• Wed. Jun 22nd, 2022

These are the top six issues facing the revamped airline industry

The American airline industry found itself in the middle of all 21st crisis of the century – the 9/11 terrorist attacks, an oil price shock, a recession – and has been reshaped by everyone.

Today, the coronavirus crisis is bringing about even more changes.

The airline industry will of course survive. It’s not the newspaper industry; it has an enduring business model and no one has found a replacement. Zoom replaces a phone call, not a personal meeting.

Yet the airlines are going through a severe storm. Here are the top six industry trends as the crisis enters its fourth month since the Centers for Disease Control began screening Wuhan passengers at three US airports: JFK, LAX and San Francisco International on January 17.

The number of passengers has fallen sharply.

Perhaps the most immediate number in the airline industry is the number released each morning by the Transportation Security Administration: the number of people who passed through security the day before at US airports. This number includes airport employees and airline crews.

On Sunday, the total was 253,807, the highest number since March 24, but still just 9.7% of the total that crossed security on the same day a year ago.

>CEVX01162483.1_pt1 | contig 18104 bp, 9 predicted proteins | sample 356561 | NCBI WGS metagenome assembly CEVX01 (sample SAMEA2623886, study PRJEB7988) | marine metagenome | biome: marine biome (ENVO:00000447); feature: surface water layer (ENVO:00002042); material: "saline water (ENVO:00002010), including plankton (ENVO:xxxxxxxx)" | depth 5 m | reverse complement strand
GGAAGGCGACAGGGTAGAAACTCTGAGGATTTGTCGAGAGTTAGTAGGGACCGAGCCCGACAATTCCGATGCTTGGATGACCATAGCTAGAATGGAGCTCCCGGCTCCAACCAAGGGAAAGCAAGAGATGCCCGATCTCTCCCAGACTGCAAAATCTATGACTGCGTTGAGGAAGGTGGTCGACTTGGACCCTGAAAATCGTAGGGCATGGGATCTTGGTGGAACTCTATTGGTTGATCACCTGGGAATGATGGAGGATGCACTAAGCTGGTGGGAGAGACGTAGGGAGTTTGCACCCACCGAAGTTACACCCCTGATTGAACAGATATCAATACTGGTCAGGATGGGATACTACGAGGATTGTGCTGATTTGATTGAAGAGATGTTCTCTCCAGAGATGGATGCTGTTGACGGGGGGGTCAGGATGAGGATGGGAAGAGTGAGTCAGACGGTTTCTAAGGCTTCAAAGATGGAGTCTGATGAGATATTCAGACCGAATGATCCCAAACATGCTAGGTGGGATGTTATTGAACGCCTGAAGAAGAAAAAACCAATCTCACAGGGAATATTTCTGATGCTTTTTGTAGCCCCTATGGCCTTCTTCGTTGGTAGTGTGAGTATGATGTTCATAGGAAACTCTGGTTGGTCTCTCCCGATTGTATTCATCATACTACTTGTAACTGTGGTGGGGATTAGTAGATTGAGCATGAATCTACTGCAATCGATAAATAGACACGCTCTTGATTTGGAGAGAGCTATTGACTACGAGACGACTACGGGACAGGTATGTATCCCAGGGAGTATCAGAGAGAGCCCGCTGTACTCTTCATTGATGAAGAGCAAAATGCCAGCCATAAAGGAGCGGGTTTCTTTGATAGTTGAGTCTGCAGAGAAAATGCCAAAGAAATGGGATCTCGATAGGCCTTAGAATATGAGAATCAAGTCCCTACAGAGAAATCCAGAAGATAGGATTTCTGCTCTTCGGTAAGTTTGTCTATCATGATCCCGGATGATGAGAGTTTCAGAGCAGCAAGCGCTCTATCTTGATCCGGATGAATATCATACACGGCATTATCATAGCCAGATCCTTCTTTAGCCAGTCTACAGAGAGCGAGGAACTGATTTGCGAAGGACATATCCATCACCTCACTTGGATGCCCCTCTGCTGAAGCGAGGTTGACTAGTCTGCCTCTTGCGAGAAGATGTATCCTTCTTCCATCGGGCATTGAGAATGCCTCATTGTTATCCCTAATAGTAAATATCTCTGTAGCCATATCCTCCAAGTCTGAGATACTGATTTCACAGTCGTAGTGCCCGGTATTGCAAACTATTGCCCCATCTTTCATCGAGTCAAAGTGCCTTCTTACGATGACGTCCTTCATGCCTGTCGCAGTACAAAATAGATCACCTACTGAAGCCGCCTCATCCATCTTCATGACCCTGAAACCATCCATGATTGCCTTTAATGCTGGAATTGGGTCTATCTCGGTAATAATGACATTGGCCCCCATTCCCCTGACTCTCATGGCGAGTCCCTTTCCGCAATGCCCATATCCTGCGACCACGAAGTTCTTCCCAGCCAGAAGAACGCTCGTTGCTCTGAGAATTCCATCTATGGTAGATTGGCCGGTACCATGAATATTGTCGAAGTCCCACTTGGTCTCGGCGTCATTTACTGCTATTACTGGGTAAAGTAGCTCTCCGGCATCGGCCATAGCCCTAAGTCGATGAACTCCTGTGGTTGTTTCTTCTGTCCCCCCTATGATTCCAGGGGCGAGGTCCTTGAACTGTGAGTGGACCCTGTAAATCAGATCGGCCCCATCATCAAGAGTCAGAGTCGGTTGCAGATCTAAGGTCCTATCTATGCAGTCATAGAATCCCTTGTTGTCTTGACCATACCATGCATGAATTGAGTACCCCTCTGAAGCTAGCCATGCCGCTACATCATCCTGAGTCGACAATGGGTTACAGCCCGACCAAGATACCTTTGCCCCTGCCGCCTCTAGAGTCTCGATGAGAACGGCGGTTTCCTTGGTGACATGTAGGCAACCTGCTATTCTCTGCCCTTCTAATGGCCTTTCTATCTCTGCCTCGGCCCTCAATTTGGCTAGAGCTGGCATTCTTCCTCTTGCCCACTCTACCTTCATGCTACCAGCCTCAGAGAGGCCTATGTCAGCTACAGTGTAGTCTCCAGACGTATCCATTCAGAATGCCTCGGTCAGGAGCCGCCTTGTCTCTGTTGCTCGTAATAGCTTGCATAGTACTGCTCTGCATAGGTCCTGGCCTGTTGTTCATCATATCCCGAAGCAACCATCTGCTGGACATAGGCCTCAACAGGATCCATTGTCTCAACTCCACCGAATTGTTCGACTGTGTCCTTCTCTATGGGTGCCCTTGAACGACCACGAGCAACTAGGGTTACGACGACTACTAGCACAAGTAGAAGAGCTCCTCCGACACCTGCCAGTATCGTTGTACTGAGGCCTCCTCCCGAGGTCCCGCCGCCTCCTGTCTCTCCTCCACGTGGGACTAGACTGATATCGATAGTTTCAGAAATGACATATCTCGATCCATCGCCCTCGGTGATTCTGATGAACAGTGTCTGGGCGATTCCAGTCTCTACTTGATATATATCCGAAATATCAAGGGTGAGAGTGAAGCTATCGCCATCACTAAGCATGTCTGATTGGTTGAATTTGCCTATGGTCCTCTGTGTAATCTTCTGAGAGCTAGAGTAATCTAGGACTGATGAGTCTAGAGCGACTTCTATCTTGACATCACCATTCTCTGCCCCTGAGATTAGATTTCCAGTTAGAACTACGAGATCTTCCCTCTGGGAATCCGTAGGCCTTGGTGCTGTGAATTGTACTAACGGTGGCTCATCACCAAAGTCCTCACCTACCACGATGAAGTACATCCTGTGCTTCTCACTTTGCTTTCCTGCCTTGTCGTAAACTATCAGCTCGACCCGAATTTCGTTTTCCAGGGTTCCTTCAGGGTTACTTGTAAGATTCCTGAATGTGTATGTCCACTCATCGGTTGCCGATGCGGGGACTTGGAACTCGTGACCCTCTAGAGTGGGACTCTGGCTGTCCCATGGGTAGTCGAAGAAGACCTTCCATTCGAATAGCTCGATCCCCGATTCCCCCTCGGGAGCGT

In general, the number and percentage of clearances has increased since the low of 87,534 on April 14. This was about 4% of the total on the same date a year earlier.

The number provides a clear indication of how far the airline industry has to go to provide even a semblance of normalcy.

Airlines will significantly reduce the number of employees.

In a May 14 letter to employees, as Delta announced the retirement of its Boeing 777 fleet, CEO Ed Bastian wrote, “Our primary financial goal for 2020 is to reduce our cash burn to zero by the end of of the year, which will mean, for the next two to three years, a reduced network, fleet and operations in response to significantly reduced customer demand. “

The CARES Act provided $25 billion in grants to airlines to pay employees through September 30, but it seems likely that the next day, October 1, tens of thousands of airline workers will lose their jobs.

Airlines are still trying to figure out the new rules

Empty middle seats? Require the passenger to keep their mask on? Taking the temperature of passengers?

Questions found no answer. Market forces will likely determine whether the middle seats will be empty. The TSA said it does not want to take passengers’ temperatures.

As for masks for passengers, starting today, all passengers, visitors and workers at Pittsburgh International Airport are required to wear them. The four major airlines all require passengers to wear face masks to board, but not necessarily throughout the flight.

In a note to pilots last week, American Airlines said: “Once on board and out of the gate, the face covering policy will become more lenient. The role of the flight attendant is informative, not coercive, with respect to the face covering policy. Flight attendants should instead seek to “defuse the situation”, the airline said.